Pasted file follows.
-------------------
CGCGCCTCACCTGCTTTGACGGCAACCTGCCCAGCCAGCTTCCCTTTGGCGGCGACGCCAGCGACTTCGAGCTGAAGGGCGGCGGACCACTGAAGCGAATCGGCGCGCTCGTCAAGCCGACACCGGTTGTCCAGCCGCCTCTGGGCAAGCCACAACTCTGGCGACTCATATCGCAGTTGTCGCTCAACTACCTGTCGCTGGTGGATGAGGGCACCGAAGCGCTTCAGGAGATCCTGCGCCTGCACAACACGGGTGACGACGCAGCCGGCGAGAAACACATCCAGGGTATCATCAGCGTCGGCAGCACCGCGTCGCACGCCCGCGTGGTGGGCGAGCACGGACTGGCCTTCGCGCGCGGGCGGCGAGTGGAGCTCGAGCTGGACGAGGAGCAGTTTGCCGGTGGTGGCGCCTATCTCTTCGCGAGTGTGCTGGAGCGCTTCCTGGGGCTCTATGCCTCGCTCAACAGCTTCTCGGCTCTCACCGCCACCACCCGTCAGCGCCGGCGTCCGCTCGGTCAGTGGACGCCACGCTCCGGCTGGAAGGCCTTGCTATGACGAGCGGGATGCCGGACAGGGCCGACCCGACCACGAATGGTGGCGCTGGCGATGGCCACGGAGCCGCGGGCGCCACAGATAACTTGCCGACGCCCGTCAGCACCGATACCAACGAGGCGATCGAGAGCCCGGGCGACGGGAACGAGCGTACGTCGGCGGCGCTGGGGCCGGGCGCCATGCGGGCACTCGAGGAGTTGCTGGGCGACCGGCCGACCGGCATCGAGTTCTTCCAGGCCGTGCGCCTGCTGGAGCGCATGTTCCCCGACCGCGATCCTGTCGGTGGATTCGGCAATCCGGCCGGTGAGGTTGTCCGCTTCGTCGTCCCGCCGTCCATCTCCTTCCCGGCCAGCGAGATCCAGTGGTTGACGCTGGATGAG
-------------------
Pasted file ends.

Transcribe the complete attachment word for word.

CGCGCCTCACCTGCTTTGACGGCAACCTGCCCAGCCAGCTTCCCTTTGGCGGCGACGCCAGCGACTTCGAGCTGAAGGGCGGCGGACCACTGAAGCGAATCGGCGCGCTCGTCAAGCCGACACCGGTTGTCCAGCCGCCTCTGGGCAAGCCACAACTCTGGCGACTCATATCGCAGTTGTCGCTCAACTACCTGTCGCTGGTGGATGAGGGCACCGAAGCGCTTCAGGAGATCCTGCGCCTGCACAACACGGGTGACGACGCAGCCGGCGAGAAACACATCCAGGGTATCATCAGCGTCGGCAGCACCGCGTCGCACGCCCGCGTGGTGGGCGAGCACGGACTGGCCTTCGCGCGCGGGCGGCGAGTGGAGCTCGAGCTGGACGAGGAGCAGTTTGCCGGTGGTGGCGCCTATCTCTTCGCGAGTGTGCTGGAGCGCTTCCTGGGGCTCTATGCCTCGCTCAACAGCTTCTCGGCTCTCACCGCCACCACCCGTCAGCGCCGGCGTCCGCTCGGTCAGTGGACGCCACGCTCCGGCTGGAAGGCCTTGCTATGACGAGCGGGATGCCGGACAGGGCCGACCCGACCACGAATGGTGGCGCTGGCGATGGCCACGGAGCCGCGGGCGCCACAGATAACTTGCCGACGCCCGTCAGCACCGATACCAACGAGGCGATCGAGAGCCCGGGCGACGGGAACGAGCGTACGTCGGCGGCGCTGGGGCCGGGCGCCATGCGGGCACTCGAGGAGTTGCTGGGCGACCGGCCGACCGGCATCGAGTTCTTCCAGGCCGTGCGCCTGCTGGAGCGCATGTTCCCCGACCGCGATCCTGTCGGTGGATTCGGCAATCCGGCCGGTGAGGTTGTCCGCTTCGTCGTCCCGCCGTCCATCTCCTTCCCGGCCAGCGAGATCCAGTGGTTGACGCTGGATGAG